Rural Salvage The correspondents who have criticised my remarks on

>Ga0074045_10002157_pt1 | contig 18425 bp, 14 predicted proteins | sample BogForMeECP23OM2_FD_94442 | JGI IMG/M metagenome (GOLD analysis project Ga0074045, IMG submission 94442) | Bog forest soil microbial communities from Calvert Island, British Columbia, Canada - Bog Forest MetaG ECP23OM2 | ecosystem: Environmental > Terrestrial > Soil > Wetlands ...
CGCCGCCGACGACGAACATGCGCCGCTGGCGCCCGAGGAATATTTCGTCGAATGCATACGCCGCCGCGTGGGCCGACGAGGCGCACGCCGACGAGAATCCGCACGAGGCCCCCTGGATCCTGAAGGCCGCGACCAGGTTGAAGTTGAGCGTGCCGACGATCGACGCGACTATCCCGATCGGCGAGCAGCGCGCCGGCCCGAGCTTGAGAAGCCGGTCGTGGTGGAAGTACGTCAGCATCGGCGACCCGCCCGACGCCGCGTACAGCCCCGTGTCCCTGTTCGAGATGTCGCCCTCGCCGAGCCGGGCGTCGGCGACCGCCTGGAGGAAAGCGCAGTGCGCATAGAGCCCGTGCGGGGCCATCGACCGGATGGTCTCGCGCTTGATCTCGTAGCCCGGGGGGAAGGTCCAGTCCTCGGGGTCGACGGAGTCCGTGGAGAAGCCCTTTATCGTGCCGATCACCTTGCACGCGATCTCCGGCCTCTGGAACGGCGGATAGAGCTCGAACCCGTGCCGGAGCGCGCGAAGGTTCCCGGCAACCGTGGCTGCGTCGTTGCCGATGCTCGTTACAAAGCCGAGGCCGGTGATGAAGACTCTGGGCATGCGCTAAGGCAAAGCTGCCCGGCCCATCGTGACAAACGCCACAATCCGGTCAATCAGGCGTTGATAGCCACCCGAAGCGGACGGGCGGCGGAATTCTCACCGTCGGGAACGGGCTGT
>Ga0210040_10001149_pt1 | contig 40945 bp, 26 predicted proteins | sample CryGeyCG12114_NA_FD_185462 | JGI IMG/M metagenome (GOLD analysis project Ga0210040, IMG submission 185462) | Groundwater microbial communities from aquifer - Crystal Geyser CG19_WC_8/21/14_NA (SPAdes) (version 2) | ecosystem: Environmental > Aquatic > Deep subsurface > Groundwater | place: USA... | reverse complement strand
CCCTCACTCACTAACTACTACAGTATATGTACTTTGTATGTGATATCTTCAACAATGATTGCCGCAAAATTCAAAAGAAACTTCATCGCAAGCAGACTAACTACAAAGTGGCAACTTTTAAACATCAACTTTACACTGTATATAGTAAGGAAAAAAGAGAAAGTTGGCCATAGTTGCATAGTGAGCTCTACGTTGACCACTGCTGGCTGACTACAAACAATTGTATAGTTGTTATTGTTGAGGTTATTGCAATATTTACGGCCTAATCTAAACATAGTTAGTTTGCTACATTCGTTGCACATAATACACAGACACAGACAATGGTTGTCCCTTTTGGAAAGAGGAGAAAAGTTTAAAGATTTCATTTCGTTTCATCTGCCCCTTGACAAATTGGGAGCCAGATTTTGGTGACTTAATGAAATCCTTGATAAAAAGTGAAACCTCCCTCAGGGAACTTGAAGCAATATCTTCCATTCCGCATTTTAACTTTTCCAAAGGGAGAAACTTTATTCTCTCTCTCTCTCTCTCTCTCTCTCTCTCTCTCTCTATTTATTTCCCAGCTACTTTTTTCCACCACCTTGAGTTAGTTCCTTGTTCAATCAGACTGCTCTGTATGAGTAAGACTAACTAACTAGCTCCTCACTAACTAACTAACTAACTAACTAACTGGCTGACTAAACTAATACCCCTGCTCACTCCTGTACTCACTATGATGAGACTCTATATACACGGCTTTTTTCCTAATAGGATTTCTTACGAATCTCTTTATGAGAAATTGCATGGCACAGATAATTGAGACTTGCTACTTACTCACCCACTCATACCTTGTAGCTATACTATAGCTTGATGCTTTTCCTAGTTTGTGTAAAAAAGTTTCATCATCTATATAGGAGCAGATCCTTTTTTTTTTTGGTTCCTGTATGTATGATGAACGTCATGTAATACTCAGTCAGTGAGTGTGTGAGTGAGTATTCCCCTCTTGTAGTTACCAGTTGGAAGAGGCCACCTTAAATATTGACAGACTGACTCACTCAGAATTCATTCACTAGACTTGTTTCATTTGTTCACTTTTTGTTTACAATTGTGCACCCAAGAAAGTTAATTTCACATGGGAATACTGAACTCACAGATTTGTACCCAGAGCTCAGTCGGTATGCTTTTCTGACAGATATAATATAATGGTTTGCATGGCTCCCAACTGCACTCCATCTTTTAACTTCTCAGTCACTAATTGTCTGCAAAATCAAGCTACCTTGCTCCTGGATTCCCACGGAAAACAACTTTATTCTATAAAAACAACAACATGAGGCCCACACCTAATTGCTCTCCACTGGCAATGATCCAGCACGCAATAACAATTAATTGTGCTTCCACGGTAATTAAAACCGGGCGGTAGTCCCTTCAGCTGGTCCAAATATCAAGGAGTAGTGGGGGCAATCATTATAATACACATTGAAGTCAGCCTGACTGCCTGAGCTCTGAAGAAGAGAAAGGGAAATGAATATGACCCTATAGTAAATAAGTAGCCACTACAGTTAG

rural salvage overlook certain important points. Because I set down certain facts does not mean that I am responsible for them ; nor, I think, does criticism mean a lack of patriotism, otherwise many M.P.s, most of the Press, and a large percentage of the rest of us would be guilty of it every day. "To draw a general inference from a limited experience" may be a mistake ; but to suppose that my own area is the only one in which Salvage is unsatisfactorily handled would be nonsense. And there is, of course, a reason why it is unsatisfactorily handled. This has nothing to do with the villagers, who have their own salvage committee and salvage depots, but is simply that in so thinly populated an area (the parish population of zoo is spread over many square miles) the contractors to the rural district council do not find it a paying proposition to make more than very infrequent journeys. And this, I find, is the official reason for the delinquency. An attempt to overcome this very real difficulty in thinly populated areas is now being made by substituting car trailers for lorries. This still leaves the problems of larger scrap metal untouched. Not all villages have schoolmasters ; some even lack schoolmistresses; some, like my own, even lack schools. Nor do I see even the most zealous of schoolmasters carrying away, single-handed, engines weighing a ton. Anything farcical in the rural salvage scheme is not of my making. I simply state the facts in the hope (very faint) that the criticism implied by them may result in something better.